The series of four photographs hanging from the ceiling in the exhibition space, the so-called, paisajes diversos, present a formal departure from the other works. Large, diaphanous color fields, these images are pure abstractions. Without the titles we would be unaware that they are in fact photographs of the ocean, the rainforest, the desert and the mountains respectively. I am tempted to see these images as the culmination of Marroquín’s “road trip” his “final destination.” Here, the artist has turned the focus on his lens to entirely blur the elemental motifs before him. These images find an interesting modernist parallel in late nineteenth century French Impressionist attempts to represent landscapes through a sort of “disembodied eye,” and capture a pure opticality, unhindered by acculturation or compositional bias and aesthetic criteria. Impressionist artists such as Monet strove to paint as if seeing for the first time, and various myths of patients who had been born blind and regained their site in old age fuelled this speculation about what such an “innocent eye” would see. And so Marroquín’s final images in the exhibition present scenes that, while mediated through the mechanized apparatus of the camera, are to some degree untouched by human subjectivity.

Calaminas, 2014, Andrés Marroquín Winkelmann

The exhibition ends with a series of identically repeated sculptures that display corrugated metal panels, or calaminas used as roofing panels in various architectural structures such as roadside huts, homes and commercial sites. The sculptures function as a sort of coda to the exhibition, but more importantly as a hermeneutic key to unlocking Marroquín’s artistic aspirations. This bringing together of geometric abstraction and the neo-avantgarde trope of the readymade reveals the photo-conceptualist basis of Marroquín’s art practice. Educated in Berlin, we can see certain strains of influence on Marroquín from the work of an earlier generation of German artists such as Andreas Gursky and Thomas Struth.

The introduction of the corrugated panels as sculptural readymades within the exhibition introduces the possibility that the photographs, despite their purely pictorialist qualities, are themselves documents of anonymous and site-specific sculptural arrangements. Such an interpretation gains force when we consider that in almost all cases the photographs lack human presence and subjectivity and in many instances the bridges, signs and cars are centered, arranged and lit by Marroquín so as to highlight their robust formal dimensions. In this view, the photographs become documents of both collective social appropriation and anonymous, site-specific sculptural arrangements.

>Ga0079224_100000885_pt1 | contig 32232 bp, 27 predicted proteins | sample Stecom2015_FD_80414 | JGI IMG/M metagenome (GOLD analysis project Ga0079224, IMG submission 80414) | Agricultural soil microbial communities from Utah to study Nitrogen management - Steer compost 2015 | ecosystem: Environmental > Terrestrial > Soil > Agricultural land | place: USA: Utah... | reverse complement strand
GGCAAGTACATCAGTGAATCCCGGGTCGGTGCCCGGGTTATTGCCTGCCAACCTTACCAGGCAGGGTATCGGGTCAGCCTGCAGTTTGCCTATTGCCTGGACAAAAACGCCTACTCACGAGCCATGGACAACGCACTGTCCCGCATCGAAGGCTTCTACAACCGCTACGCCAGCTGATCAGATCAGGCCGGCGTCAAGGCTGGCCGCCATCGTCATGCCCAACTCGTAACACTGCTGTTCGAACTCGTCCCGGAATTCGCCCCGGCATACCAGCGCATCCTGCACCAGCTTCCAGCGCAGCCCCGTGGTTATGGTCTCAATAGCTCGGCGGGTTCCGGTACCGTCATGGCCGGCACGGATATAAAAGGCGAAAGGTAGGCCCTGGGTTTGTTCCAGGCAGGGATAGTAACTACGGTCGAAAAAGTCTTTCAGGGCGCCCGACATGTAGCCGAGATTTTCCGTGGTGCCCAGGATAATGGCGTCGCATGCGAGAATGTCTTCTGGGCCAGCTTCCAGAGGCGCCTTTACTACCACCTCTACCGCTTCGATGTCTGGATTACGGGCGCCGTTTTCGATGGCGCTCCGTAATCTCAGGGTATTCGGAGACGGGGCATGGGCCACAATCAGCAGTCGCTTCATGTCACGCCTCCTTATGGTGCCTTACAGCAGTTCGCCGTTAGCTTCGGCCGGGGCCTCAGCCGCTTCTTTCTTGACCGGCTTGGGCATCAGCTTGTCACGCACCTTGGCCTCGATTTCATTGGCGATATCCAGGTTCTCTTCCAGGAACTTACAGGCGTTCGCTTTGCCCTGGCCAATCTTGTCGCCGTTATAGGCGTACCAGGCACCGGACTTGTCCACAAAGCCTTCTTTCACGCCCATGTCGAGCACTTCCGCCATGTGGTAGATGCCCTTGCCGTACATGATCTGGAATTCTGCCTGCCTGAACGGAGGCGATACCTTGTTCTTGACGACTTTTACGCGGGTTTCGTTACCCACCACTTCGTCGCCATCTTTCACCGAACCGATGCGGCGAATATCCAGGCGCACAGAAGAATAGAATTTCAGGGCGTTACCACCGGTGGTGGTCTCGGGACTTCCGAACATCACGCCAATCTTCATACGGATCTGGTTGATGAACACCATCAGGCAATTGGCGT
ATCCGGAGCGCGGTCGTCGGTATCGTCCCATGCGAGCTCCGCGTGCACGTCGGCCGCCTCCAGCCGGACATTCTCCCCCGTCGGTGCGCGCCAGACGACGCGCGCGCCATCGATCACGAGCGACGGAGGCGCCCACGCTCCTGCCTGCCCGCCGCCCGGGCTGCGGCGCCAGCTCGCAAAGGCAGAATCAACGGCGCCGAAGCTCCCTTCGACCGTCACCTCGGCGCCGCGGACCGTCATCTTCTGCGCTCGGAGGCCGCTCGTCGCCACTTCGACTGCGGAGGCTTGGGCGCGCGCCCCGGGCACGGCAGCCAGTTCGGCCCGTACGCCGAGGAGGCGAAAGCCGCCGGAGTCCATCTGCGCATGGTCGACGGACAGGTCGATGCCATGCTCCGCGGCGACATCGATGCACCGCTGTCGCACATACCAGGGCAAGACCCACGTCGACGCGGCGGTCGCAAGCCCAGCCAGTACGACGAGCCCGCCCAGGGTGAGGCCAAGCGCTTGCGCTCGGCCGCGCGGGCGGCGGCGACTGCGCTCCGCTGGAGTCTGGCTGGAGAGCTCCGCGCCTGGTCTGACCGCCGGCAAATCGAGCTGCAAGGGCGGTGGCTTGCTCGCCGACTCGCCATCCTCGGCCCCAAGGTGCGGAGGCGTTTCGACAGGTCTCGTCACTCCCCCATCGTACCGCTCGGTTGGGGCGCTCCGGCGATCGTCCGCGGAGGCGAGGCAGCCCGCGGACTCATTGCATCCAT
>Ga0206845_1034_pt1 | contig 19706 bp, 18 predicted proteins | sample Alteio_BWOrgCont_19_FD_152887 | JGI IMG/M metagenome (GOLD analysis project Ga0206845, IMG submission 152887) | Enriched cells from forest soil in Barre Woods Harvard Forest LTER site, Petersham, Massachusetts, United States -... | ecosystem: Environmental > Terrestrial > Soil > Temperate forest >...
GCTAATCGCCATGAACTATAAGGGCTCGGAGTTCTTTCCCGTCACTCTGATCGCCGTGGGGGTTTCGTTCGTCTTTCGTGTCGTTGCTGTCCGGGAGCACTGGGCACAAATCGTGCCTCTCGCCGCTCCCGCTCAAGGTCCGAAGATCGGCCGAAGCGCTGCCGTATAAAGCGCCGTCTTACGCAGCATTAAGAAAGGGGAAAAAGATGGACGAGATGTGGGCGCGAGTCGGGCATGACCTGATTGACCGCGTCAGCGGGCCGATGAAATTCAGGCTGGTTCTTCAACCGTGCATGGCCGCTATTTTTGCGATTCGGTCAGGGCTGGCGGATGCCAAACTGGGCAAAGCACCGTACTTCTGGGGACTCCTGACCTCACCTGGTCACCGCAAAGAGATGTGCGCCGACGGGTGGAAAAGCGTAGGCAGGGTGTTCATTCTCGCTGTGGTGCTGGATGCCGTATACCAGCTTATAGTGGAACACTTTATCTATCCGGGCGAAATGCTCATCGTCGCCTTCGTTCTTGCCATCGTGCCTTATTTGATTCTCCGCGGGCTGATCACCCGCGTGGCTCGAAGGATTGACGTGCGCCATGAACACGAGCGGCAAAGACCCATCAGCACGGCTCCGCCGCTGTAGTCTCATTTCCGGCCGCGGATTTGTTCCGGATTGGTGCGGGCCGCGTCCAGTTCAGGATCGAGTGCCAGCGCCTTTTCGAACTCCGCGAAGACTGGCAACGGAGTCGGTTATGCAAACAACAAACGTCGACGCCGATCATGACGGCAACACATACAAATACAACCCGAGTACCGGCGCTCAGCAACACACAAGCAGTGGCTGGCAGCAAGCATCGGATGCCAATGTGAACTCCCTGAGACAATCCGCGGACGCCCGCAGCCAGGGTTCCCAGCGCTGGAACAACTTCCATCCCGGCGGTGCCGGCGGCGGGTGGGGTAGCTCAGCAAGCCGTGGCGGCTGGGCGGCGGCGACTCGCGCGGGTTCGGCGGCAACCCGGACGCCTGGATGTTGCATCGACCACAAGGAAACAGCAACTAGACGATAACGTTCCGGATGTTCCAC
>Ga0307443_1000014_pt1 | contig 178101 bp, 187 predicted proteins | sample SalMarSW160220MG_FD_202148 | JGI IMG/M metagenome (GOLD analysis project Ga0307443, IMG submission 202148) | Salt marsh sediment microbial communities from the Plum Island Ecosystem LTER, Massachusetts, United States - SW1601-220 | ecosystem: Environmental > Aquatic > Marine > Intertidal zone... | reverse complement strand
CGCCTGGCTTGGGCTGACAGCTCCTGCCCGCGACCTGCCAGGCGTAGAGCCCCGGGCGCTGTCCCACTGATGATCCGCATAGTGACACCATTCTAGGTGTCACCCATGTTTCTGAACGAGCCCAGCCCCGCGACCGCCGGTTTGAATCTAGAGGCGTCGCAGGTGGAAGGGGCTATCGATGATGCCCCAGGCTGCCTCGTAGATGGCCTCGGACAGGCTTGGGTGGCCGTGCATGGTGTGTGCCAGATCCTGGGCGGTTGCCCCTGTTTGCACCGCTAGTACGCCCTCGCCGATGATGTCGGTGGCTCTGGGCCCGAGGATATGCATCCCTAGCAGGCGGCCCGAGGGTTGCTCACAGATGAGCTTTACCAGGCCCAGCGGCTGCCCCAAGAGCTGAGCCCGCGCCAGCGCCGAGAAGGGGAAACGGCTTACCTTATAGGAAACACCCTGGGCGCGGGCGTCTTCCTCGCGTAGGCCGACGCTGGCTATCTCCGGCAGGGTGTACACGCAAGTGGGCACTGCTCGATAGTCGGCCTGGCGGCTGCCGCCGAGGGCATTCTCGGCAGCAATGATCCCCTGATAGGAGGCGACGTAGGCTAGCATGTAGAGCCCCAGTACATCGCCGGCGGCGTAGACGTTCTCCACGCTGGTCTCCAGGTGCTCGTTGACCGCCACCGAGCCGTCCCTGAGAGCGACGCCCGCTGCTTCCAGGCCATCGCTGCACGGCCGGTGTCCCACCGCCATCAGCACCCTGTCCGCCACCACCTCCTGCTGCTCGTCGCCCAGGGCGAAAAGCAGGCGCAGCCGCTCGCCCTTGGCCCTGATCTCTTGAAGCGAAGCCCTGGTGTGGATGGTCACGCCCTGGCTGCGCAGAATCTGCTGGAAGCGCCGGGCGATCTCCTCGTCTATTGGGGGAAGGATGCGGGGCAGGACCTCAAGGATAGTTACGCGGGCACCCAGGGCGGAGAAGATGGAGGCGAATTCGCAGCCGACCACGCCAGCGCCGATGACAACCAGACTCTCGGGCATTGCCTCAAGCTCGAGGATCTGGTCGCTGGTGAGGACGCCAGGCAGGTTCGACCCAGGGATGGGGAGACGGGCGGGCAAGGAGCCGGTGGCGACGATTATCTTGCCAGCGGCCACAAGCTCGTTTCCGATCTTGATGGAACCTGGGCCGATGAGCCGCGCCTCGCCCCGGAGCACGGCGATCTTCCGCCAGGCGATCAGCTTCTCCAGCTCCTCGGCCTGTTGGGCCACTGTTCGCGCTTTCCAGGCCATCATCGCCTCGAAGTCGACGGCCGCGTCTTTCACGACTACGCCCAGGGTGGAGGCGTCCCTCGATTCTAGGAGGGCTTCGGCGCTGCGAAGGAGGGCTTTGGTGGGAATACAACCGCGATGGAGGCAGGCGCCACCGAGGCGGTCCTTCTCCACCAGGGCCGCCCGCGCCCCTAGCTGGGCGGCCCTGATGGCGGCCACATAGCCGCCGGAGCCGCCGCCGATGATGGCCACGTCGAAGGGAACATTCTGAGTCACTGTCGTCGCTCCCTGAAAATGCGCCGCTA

Despite the repetition of a set number of pictorial motifs, what distinguishes Marroquín’s work from Conceptual art is its emphasis on pictorial values and a carefully choreographed mise-en-scène –that is, his works are primarily presented as traditionally crafted, single image prints. If conceptual photography is defined by serialism and deskilling, Marroquín’s photography aims at reskilling and aspires to obtain a high level of artisanal accomplishment, and herein lies the paradox of this photographic project. On the one hand Marroquín’s photographs are documents of diverse geographic terrains, scars wrought by industrial interventions of various sorts, and evidence of collective social appropriation. On the other hand, because of their carefully choreographed mise-en-scène some of the images are evocative of stills from a Hollywood movie, pure spectacle or commodity fetishism.

Each photograph in the series asserts its formal independence from the rest and encourages the viewer to mobilize any different number of interpretive schemata. Here we see how the principle of exclusion, what the artist has subtracted from the scene, works to imbue each picture with an inherent ambiguity and interpretive instability. Subtracted of human presence, we are only provided with enough contextual cues so as to infer the bare minimum of what each scene represents. To the uninformed observer these images could have been taken in any number of South American locales or even the American southwest. Perhaps a more culturally savvy and geographically sensitive viewer might recognize the scene through some minute detail of local object or terrain. This raises a problem given the photographs’ claim for geographic and historical specificity. The almost phobic prohibition of the subject in Marroquín’s exclusive focus on landscape and ruins of industrialization suggests that in order for the aesthetic values of these works to assert themselves, social and historical context has to be excised from the images. This lack of cultural specificity allows the photographs to function as ideologically undisturbed objects for artistic appreciation. This problem remains unresolved in the exhibition and it is perhaps precisely the very lack of human presence in the works that reasserts itself in the images as a lack, a ghostly presence haunting their melancholic presentation.